Rising applications and enrollments, new partnerships both within Fordham and across the globe, and new programs ranging from cybersecurity to fashion studies were among many developments at the University in 2014-2015.
Fordham College at Rose Hill: Enrollment 3,949 (fall 2014)
Enrollment continued to rise at Fordham College at Rose Hill, which now comprises more than 42 percent of all the University’s undergraduates. The college continues to successfully compete for academically strong students because of its focus on its Jesuit mission and signature programs like honors, pre-health, pre-law, and undergraduate research.
The college identified new goals: advancing its core curriculum advising plan, enhancing digital liberal arts programs, and promoting students’ information literacy, all of which require collaboration with faculty and with University divisions including information technology.
After an extensive search process, the college hired Maura Mast, PhD, who is both the college’s first female dean and its first from a STEM (Science, Technology, Engineering, and Mathematics) background.
The college introduced minors in cybersecurity and in peace and justice studies, and a joint major in math and computer science. In addition, FCRH fully implemented its programs in integrated neuroscience and new media and digital design.
The fall 2014 entering freshman class had an average SAT of 1245, its percentage of minority students was 22.6, and its international enrollment was 4.8 percent.
Gabelli School of Business: Enrollment 2,237 (fall 2014)
The Gabelli School of Business completed its undergraduate and graduate unification and took action in four areas—academic excellence, globalization, personal and professional development, and pedagogical innovation—in pursuit of becoming a “top 25” business school.
The school surveyed other schools’ methods of promoting faculty excellence, won state approval for a PhD program, and refined its integrated business core to give students more options for applied or serving learning. The first cohort of student entered the new full-time MBA program, which provides a team-based, ethics-driven curriculum.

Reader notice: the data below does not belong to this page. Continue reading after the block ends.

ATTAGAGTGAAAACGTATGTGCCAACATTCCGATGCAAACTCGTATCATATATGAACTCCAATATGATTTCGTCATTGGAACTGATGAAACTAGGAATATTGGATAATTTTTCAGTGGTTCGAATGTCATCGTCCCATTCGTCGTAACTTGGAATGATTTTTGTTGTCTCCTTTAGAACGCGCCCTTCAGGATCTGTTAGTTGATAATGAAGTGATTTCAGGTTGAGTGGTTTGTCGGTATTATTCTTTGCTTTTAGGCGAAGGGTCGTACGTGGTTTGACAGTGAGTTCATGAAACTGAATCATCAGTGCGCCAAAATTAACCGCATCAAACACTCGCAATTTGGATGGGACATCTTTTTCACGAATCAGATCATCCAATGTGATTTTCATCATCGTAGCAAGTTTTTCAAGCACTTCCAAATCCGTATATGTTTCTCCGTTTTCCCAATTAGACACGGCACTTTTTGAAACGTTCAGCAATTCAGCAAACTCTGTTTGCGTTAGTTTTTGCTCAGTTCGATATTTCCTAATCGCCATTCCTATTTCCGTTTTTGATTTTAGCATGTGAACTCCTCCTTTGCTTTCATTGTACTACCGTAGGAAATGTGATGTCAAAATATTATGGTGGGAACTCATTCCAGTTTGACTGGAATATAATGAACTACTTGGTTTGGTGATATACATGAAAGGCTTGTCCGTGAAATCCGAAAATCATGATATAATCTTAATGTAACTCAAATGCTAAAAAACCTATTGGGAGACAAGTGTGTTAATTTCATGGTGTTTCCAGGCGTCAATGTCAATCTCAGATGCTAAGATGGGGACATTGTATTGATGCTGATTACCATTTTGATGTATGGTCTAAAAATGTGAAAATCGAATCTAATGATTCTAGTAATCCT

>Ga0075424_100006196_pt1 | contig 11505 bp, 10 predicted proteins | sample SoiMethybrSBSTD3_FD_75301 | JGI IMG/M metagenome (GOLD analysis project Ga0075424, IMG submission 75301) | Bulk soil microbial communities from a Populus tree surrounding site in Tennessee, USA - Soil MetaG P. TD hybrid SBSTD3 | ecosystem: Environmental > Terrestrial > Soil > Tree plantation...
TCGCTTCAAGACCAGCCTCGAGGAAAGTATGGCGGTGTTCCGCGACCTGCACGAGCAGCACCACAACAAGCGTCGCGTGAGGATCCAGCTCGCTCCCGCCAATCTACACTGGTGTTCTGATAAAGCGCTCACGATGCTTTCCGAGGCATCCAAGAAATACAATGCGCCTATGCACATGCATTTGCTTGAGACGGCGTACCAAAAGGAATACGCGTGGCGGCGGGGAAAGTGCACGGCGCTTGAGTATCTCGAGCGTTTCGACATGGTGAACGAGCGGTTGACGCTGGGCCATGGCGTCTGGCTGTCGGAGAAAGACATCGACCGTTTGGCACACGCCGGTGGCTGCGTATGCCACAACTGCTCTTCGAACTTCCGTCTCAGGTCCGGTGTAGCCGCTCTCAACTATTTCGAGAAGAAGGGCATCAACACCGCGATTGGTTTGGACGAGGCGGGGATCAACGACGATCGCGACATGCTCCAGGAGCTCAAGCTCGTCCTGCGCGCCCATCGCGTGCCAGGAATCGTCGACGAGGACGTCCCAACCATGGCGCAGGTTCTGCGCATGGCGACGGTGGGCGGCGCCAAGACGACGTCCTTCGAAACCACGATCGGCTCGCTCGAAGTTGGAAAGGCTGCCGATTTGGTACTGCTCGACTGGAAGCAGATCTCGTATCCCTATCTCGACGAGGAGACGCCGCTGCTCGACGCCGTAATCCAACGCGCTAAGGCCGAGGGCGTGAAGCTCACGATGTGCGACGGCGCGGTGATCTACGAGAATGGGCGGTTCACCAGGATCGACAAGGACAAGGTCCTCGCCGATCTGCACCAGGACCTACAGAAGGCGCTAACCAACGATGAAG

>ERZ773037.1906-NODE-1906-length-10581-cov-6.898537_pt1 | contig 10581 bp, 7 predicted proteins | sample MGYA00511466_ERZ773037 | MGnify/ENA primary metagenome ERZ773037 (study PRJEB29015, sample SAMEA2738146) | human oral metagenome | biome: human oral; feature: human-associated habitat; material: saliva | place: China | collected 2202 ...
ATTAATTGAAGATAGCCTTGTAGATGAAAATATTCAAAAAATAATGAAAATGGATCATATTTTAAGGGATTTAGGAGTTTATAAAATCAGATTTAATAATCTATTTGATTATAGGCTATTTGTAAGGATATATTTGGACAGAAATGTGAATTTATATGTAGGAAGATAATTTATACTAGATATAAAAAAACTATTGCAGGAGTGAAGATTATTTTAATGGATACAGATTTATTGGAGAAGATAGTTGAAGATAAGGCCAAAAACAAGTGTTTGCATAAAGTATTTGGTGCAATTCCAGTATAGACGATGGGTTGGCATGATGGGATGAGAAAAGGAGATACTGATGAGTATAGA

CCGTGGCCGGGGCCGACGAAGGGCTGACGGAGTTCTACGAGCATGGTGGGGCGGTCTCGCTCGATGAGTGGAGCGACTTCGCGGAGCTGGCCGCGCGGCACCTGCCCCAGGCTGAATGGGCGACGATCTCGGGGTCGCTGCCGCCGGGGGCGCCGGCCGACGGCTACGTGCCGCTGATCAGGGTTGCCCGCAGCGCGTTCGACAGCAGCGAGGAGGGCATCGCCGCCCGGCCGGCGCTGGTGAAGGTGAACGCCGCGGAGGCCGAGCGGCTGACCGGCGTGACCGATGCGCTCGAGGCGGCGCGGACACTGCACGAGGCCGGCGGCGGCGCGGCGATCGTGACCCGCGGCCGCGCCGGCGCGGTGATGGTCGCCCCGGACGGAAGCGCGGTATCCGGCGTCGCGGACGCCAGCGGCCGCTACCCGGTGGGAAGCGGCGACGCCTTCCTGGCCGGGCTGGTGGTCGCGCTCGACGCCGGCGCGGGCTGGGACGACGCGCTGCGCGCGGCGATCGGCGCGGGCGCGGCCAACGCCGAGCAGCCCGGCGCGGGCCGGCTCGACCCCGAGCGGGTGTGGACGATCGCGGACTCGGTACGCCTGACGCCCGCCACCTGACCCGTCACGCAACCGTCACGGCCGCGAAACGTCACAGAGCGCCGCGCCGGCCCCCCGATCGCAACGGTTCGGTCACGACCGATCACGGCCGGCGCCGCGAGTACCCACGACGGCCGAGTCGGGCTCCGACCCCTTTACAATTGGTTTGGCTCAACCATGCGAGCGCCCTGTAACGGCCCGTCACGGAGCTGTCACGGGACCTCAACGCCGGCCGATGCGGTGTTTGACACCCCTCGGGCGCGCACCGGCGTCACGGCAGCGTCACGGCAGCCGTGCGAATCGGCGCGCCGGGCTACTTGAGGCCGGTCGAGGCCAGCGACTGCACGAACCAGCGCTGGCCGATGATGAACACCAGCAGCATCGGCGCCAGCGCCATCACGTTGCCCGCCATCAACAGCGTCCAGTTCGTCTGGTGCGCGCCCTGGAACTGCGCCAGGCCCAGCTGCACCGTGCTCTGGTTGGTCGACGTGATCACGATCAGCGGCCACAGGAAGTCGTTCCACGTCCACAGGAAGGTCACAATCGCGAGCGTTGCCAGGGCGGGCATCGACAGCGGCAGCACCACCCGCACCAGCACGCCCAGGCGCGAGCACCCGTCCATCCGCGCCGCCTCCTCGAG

Research centers gained more exposure through various events like the lecture on patient-centered cancer care organized by the Global Healthcare Management Innovation Center and Mount Sinai. The school hired a senior director of personal and professional development who began to reassess career advising and other functions.
The school pursued cross-disciplinary programs like a revitalized JD/MBA, and the faculty approved a secondary concentration in entrepreneurship for students with majors other than business administration. The Gabelli program in London gained traction at other universities, with 14 non-Fordham students signing up.
The fall 2014 entering freshman class saw an average SAT of 1279, its percentage of minority students was 23.9, and its international enrollment was 7.6 percent.
Fordham College at Lincoln Center: Enrollment 1,887 (fall 2014)
The college welcomed 475 freshmen, the largest incoming class in its history, drawn from the largest-ever applicant pool. New programs include a major in humanitarian affairs and a minor in fashion studies; the college also set up a committee to consider joint efforts with the Gabelli School of Business, newly located on the same campus.
The campus was transformed by the opening of the new building housing Fordham Law School and McKeon Hall, an undergraduate residence hall. The college’s music program was strengthened by a $100,000 gift from Jim Dineen, GABELLI’56, and a number of FCLC alumni received national recognition in theatre, film, and television. The college newspaper, The Observer, placed third out of 200 in the New York Press Association’s Better Newspaper Contest.
The FCLC fall 2014 entering freshman class had an average SAT of 1239, its percentage of minority students was 41.5, and its international enrollment was 8.2 percent.
Fordham School of Professional and Continuing Studies: Enrollment 1,226* (fall 2014)
The school kicked off its first graduate program, focused on cybersecurity, and made progress in drafting a master’s of health care administration—for launch in fall 2016—in partnership with the Graduate School of Arts and Sciences.
In its first international collaboration, PCS joined with the Graduate School of Social Service to host nine social work students from China Youth University.
In 2014-2015, the school landed its first corporate training contract—in collaboration with the Institute of American Language and Culture—to offer English classes to Ernst & Young employees whose first language is Chinese.
*includes both credit-bearing and non-credit-bearing students.